It will be interesting to see which full-back can exert more of an influence on the game.
Leinster vs Connacht
The side from Galway have won over the hearts and minds of almost everyone this season, playing with carefree abandon with the ball-in-hand and they are now on the cusp of history, with only four-time League winners Leinster standing in their way. The Dubliners, meanwhile, are eyeing up a title which will separate them from the Ospreys and make them the most successful side in the competition’s history.
Here are three areas where the game could be won or lost at BT Murrayfield, in a match that will mark the end of the Home Nations’ domestic seasons.
Connacht need to keep calm and play their game
Connacht have developed an admirable brand of rugby under the watchful eye of Pat Lam, but they cannot afford to lose their heads in pivotal situations. As much as their expansive style of play, typified by Bundee Aki, has helped them put away teams this season, it has also opened them up defensively, most notably so in their European quarter-final against Grenoble.
They had the game all but won before two late tries and a drop goal secured the French side a one-point victory. Connacht will need to recognise when to keep pushing and when to tighten up on Saturday, especially if they are leading or trailing by less than a score in the second half.
Leinster’s counter-attack will be key
For Leinster, Connacht’s ambition opens up the possibility of using the counter-attack as a significant weapon. Whether it comes from returning kicks, isolating runners and turning ball over or attacking the opposition set-piece, Leinster need to be ready to take advantage of any lack of defensive shape or organisation among the attack-minded Connacht squad.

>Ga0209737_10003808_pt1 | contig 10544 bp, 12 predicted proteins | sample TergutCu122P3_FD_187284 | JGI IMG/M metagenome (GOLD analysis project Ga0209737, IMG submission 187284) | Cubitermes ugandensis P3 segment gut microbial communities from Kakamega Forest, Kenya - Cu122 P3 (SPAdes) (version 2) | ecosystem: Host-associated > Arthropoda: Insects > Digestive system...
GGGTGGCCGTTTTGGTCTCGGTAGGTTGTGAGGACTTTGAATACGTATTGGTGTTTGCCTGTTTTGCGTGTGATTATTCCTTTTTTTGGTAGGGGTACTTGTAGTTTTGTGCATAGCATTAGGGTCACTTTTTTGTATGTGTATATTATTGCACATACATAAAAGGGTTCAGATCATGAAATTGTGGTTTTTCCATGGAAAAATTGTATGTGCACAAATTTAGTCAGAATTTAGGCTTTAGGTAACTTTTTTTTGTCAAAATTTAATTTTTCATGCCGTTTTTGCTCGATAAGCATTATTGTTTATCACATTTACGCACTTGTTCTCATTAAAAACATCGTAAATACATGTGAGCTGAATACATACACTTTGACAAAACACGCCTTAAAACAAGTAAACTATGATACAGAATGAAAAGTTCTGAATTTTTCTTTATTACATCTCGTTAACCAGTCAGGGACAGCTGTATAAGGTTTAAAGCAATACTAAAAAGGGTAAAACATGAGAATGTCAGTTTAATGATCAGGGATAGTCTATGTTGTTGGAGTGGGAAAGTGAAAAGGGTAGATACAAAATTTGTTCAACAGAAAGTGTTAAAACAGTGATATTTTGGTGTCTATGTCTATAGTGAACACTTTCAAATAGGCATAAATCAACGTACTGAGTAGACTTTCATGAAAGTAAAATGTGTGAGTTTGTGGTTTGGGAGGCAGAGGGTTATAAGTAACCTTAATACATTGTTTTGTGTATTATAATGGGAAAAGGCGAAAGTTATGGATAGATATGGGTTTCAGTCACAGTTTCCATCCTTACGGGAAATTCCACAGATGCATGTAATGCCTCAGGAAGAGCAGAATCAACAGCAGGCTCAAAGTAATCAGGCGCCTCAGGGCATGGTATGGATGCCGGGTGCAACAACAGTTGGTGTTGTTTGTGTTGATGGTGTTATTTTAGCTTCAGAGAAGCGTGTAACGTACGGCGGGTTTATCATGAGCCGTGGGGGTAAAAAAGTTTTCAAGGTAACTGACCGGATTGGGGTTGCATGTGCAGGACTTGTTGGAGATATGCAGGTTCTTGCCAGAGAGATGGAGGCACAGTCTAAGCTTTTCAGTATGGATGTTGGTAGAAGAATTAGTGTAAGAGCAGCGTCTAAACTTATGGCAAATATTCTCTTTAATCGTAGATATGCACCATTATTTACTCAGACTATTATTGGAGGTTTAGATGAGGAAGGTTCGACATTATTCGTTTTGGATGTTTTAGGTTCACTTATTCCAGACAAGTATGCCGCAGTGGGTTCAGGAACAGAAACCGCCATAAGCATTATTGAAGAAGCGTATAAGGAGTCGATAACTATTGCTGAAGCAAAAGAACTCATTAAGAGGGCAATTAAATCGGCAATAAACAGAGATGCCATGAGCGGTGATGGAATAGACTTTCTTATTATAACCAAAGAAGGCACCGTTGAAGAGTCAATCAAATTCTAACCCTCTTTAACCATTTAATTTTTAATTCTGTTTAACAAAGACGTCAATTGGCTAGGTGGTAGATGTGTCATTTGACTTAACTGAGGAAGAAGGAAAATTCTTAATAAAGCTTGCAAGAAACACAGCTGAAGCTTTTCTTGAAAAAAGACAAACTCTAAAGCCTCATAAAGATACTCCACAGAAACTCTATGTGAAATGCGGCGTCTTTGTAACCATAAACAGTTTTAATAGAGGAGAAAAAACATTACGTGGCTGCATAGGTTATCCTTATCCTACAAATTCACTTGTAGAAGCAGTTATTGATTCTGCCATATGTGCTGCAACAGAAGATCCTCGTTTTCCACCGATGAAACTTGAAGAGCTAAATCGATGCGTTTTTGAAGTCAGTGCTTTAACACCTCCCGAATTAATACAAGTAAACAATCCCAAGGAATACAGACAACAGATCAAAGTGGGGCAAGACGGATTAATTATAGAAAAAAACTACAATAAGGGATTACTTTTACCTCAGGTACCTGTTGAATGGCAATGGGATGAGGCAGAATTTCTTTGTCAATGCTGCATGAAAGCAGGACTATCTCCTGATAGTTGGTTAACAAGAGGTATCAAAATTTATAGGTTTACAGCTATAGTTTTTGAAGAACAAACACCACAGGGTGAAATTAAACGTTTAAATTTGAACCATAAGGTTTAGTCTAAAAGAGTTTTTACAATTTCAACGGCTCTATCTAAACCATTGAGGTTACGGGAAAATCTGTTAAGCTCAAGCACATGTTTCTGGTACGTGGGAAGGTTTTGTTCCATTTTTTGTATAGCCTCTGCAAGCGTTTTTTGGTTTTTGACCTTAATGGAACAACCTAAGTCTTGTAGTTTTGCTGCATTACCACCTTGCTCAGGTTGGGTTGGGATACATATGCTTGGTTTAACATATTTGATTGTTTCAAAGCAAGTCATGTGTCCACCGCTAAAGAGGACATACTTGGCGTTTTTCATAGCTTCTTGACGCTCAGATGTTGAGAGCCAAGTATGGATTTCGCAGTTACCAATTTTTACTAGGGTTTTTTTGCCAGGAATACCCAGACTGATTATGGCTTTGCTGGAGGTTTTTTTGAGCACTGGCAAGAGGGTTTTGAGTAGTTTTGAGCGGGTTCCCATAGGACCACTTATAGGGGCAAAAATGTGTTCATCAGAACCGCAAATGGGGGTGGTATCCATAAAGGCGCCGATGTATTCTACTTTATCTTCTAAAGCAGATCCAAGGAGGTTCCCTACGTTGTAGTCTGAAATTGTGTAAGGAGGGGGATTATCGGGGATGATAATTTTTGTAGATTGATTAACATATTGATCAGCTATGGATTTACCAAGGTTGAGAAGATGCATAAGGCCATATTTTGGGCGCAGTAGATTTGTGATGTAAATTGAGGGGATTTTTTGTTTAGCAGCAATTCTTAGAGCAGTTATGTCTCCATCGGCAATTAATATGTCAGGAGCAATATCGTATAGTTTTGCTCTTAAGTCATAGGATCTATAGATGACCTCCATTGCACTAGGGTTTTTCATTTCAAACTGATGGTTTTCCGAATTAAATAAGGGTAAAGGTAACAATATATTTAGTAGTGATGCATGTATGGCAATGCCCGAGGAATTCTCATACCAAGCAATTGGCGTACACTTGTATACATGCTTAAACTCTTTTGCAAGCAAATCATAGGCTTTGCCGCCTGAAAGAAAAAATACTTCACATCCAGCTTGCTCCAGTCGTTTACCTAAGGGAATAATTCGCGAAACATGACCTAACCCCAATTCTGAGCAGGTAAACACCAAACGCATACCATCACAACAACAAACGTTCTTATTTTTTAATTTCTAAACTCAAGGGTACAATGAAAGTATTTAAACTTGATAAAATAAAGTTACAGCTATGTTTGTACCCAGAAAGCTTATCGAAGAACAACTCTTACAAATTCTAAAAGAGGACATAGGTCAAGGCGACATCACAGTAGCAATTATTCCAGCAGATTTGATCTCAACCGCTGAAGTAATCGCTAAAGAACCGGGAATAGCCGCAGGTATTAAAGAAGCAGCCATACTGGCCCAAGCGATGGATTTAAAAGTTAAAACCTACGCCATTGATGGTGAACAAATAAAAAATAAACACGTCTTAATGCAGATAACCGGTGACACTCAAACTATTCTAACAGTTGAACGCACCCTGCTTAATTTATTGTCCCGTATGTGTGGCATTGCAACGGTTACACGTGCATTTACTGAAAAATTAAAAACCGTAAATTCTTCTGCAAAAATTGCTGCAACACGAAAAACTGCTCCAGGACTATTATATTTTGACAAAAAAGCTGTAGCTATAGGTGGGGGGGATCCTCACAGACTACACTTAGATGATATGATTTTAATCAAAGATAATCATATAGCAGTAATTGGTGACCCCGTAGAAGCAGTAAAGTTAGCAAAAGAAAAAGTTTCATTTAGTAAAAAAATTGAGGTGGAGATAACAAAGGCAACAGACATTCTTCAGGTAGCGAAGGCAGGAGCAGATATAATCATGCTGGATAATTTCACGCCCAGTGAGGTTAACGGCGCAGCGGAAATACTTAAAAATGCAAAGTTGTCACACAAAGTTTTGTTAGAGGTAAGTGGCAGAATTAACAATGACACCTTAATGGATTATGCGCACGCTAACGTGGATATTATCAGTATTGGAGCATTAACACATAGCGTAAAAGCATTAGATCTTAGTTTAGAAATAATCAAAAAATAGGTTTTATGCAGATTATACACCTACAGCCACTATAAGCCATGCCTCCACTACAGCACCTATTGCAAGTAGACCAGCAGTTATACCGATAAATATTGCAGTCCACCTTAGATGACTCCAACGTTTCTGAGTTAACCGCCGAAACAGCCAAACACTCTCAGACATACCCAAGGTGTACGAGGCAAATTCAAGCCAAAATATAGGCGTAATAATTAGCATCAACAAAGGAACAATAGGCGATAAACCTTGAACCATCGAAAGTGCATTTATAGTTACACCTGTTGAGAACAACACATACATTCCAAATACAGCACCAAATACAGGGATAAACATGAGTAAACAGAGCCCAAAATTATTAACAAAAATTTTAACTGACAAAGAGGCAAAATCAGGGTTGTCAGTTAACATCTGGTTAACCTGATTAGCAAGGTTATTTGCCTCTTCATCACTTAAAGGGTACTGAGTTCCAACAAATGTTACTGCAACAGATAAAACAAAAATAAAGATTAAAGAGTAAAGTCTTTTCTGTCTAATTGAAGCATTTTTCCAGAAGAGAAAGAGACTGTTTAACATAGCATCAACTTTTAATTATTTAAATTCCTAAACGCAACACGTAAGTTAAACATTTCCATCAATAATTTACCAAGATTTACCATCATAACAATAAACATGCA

Support runners need to be on the shoulders of the likes of Ben Te’o and Jamie Heaslip at any point they find themselves up against defenders who are frantically repositioning themselves after being on the offensive. Counter-attacking in such a manner only adds to the tempo of a game and whilst that will play into the hands of Connacht if those opportunities are not handled well, Leinster have the players capable of turning those moments into tries.
Will the Dubliners slow the game down?
Speaking of tempo, Leinster cannot be afraid to take tempo out of the game at the right times and make it a more staccato affair. The side from Dublin have the set-piece edge and they have a squad littered with European and Pro12 winners, not to mention an abundance of international caps, most of whom tend to thrive under pressure and have very good game-management skills.
Connacht have been serving an apprenticeship this season in fast-paced, expansive games and it’s an area where they shone brighter than anyone else in the Pro12. If Leinster try to out-gun Connacht, they could quickly come unstuck. Slowing the game down to keep Connacht at bay will not only play into their wheelhouse of having the bigger and more experienced pack, it will also frustrate the men from the West coast.
Scrum-half Eoin Reddan will have a big say on how Leinster go about dealing with the challenge that Connacht pose. If it’s clearly on out wide, then Reddan needs to let them play, but he should not be afraid of letting his forwards soften up the defence, repeatedly, before he attempts to unleash Jonathan Sexton and the rest of the Leinster back line.